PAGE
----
Melodie Gangell, 39, and her family lost everything they owned in the fire which started when an extension cord was plugged into the wall socket, and linked to an iPhone charger.
Within minutes, flames filled their home in Noranda, about 10km north of the Perth CBD.
Now she is urging people to learn from her near-fatal mistake.
‘I do it all the time, my 15-year-old daughter does it… the phone wasn’t even plugged in at the time,’ she said.
‘We all do it… we plug things in, think “oh that doesn’t reach, I’ll just get an extension cord” – how many times have we plugged our phone in then grabbed it and just left?’
Melodie Gangell, 39, and her four children lost everything in a house fire on Thursday (pictured), caused by an extension cord linked to an iPhone charger
Ms Gangell was at work and her four children, aged 9-18, were at home when the blaze broke out.
She said her eldest child had heard two loud popping noises coming from their front lounge room and gone to investigate.
Her son Kale, 18, headed in to check on the noise, but before he got there, a third pop sounded and the wall socket burst into flames.
‘He knew straight away the fire was electrical and he couldn’t put it out,’ Ms Gangell said.
‘He grabbed my nine-year-old son and basically threw him out the door.’
Her two daughters, aged 15 and 12, were also able to escape, with one forced to climb out her brother’s bedroom window when the smoke became too thick to navigate.
Ms Gangell (pictured with her family) said the house was engulfed within minutes, and praised her children for getting each other out safely
Firefighters told Ms Gangell they could not see any source other than the socket in their front room, which only had an extension cord linked to an iPhone charger plugged in.
‘Whether it overheated or anything, I don’t know,’ she said.
‘From what I’ve heard from the neighbours, it was literally five minutes and the whole house was engulfed.’
Ms Gangell and her children have not yet been able to access the property, but photographs taken by her partner Ben, who was able to quickly walk through before the property was fenced off, show the utter devastation.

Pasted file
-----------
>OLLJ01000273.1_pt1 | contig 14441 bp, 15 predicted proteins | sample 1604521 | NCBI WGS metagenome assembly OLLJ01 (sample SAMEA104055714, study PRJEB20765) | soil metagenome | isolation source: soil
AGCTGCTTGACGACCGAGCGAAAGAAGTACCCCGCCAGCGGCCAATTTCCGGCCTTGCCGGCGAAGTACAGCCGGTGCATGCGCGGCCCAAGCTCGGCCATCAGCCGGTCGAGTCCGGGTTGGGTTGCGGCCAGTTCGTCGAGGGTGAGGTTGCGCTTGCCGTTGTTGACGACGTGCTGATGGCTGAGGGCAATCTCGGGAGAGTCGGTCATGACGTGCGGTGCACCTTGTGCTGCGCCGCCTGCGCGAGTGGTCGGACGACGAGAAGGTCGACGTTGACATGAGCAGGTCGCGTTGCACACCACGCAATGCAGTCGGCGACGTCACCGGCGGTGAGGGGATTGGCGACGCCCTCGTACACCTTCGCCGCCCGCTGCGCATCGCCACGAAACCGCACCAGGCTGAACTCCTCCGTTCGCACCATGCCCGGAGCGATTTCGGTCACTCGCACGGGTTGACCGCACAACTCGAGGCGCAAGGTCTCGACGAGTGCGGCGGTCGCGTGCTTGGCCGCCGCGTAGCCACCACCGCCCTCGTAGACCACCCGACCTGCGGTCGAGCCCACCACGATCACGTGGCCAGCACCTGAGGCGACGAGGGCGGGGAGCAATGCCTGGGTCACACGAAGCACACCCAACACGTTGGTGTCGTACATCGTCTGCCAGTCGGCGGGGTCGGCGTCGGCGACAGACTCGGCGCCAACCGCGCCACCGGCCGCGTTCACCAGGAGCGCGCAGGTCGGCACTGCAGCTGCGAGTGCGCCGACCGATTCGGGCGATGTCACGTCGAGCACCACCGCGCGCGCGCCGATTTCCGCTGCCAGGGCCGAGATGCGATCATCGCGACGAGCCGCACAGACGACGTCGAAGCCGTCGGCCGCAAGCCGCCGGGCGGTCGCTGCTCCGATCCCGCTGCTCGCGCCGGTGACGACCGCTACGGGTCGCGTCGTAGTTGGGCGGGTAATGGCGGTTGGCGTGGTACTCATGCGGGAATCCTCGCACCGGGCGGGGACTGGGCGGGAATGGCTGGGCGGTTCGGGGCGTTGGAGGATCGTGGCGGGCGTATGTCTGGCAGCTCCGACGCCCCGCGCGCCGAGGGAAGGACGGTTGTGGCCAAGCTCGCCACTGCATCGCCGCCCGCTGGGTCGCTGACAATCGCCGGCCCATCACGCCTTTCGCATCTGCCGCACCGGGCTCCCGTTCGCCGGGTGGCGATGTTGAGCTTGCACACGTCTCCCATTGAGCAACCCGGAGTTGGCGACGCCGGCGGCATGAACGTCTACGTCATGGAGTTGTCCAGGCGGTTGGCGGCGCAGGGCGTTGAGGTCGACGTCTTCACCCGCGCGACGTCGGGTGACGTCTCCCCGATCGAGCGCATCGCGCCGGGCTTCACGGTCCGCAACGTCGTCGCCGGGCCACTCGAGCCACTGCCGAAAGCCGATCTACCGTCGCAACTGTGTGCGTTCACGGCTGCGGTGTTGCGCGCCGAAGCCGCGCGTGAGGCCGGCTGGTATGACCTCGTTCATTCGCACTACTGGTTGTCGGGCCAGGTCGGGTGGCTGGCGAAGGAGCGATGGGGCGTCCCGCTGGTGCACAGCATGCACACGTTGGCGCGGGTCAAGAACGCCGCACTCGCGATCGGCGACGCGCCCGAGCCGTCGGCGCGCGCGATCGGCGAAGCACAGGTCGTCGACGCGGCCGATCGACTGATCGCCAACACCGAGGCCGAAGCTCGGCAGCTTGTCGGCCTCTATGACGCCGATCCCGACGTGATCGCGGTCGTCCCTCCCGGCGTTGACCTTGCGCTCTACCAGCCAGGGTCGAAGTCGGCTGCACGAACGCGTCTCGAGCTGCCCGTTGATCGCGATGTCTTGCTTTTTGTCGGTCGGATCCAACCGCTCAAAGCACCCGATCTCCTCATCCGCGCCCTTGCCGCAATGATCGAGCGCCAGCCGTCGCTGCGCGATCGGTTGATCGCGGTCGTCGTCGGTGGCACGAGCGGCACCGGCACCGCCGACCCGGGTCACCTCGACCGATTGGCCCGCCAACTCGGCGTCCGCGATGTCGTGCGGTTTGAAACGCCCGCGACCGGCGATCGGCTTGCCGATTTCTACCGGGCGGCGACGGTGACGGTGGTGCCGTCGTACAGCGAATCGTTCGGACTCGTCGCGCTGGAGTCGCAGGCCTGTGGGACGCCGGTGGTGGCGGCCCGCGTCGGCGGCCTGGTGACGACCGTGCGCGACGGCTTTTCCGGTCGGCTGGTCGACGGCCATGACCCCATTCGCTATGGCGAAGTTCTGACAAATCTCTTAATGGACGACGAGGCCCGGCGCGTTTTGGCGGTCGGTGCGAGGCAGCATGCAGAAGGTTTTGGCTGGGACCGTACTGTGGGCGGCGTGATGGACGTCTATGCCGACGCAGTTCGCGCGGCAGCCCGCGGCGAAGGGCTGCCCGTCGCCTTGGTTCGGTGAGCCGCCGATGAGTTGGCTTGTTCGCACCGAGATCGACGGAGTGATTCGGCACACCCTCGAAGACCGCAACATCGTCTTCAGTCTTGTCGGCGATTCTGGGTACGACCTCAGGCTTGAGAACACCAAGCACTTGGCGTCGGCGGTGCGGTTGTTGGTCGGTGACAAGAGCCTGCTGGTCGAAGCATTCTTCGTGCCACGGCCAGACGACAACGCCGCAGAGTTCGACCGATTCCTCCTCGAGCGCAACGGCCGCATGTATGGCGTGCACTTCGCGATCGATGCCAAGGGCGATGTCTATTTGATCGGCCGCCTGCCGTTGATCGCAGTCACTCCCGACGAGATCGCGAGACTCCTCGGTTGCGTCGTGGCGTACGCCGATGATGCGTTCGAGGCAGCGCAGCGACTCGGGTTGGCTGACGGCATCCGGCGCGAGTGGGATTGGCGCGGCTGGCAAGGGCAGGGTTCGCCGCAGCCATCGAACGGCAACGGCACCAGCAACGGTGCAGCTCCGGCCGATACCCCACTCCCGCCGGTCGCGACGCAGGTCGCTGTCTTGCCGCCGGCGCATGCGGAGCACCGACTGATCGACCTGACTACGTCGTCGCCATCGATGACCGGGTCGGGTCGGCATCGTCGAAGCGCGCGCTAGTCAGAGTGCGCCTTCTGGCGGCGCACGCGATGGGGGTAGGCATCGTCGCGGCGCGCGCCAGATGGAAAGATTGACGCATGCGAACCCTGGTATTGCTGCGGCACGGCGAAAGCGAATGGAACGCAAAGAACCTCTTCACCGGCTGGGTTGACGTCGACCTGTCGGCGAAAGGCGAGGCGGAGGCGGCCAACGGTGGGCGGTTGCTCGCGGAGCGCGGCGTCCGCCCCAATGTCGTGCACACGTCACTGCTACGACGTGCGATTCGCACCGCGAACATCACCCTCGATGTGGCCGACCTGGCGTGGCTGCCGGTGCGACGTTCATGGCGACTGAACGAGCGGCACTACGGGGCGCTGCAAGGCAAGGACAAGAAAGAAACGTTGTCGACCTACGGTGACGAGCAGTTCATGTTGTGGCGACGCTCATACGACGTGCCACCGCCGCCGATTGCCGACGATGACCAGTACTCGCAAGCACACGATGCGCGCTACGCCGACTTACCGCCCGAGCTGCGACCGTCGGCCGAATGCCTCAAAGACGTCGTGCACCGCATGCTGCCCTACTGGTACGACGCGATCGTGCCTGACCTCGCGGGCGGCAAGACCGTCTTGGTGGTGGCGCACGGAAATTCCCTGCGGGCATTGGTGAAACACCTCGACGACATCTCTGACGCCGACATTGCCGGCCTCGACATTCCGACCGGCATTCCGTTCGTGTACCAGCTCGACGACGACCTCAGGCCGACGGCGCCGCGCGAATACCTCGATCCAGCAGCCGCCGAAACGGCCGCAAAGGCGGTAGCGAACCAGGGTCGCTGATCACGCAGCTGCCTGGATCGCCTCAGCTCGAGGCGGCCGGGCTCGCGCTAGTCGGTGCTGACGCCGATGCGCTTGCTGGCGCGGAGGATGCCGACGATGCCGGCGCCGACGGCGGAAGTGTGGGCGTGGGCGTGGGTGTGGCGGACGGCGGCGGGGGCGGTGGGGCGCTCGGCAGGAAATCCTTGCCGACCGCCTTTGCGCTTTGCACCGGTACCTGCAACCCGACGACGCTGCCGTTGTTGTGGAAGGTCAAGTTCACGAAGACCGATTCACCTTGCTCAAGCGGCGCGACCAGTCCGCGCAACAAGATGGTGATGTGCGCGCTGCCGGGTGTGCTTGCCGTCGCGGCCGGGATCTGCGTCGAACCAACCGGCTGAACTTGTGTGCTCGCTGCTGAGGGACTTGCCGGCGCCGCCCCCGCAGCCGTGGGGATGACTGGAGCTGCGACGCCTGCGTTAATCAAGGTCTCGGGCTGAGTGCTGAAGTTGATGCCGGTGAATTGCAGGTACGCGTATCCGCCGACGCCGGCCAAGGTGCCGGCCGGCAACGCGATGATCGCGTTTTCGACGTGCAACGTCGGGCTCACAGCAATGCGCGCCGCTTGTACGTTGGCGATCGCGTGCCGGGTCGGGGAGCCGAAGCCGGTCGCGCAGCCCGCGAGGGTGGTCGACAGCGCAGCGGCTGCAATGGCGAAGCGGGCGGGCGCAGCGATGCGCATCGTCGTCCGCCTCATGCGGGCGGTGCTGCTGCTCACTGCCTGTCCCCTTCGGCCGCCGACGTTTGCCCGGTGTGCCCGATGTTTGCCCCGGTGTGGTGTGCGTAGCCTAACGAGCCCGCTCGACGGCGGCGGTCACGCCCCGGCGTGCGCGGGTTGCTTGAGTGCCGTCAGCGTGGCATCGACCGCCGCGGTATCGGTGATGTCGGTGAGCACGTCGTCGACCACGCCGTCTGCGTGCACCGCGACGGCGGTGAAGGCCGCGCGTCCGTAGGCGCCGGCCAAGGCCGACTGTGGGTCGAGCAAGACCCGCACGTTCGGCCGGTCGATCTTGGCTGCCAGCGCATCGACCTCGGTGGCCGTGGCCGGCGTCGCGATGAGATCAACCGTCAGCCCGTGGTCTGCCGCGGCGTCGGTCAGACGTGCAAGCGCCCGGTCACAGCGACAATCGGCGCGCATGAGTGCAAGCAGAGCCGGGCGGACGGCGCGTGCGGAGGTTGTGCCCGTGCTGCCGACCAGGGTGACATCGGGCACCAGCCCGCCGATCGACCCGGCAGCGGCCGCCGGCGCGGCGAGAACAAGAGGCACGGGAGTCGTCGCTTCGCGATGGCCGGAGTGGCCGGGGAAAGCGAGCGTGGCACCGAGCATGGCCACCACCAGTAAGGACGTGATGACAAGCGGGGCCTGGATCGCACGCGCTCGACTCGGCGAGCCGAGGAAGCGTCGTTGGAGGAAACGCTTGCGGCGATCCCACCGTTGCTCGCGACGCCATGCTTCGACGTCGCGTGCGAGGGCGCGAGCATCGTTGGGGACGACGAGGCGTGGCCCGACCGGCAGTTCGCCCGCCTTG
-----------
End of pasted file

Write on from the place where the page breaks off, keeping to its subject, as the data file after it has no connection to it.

Paint on the walls – where they still exist – has turned black, and the floor is covered in roof tiles and a thick layer of soot.
Ms Gangell said she is still processing all that has happened, and said while using an extension cord for a phone charger is not uncommon, she won’t be doing it again.
She said firefighters believed the extension cord was to blame for the blaze, which burned all of her family’s possessions and left their home uninhabitable
The Perth woman is now fundraising to help her and her children start all over again
The family of five are currently squeezed into Ms Gangell’s partner’s home, which he shares with a housemate, and are desperately fundraising to be able to afford to start over from scratch.
‘Like lots of others doing it tough as a single parent, they could not afford and did not have contents insurance,’ their GoFundMe page reads.
‘They now have nothing other than the clothes they had on today and their two dogs.’
The mother-of-four said she has been overwhelmed with offers of free furniture and clothing collections set up for her family through local community and single parenting groups on Facebook.
Despite the help, Ms Gangell said there are some things that can not be replaced.
‘It really hit me – I have a blanket from my grandma, and I know that’s gone and that was the only thing I have of her left,’ she said.
‘I’ve stayed really strong and really calm and just kept going, because that’s what you do when you have children, you stay strong and you don’t break.
‘It may seem silly, but when it’s the only thing you have of someone and you just think – oh my god it’s gone.’
Ms Gangell said the experience had left her committed to being more vigilant when it comes to safety, and warns everybody should take the same approach.
‘I guess just monitor [power cords] – don’t leave it turned on, plugged in and just sitting there,’ she said.
‘Turn everything off – take the extra two seconds.
‘And make sure you tell people you love them and you care about them, and don’t worry about the silly stuff – this has been a big eye opener.’
Ms Gangell said everyone should be more aware of what’s happening in their home, and should never leave power cords on and unattended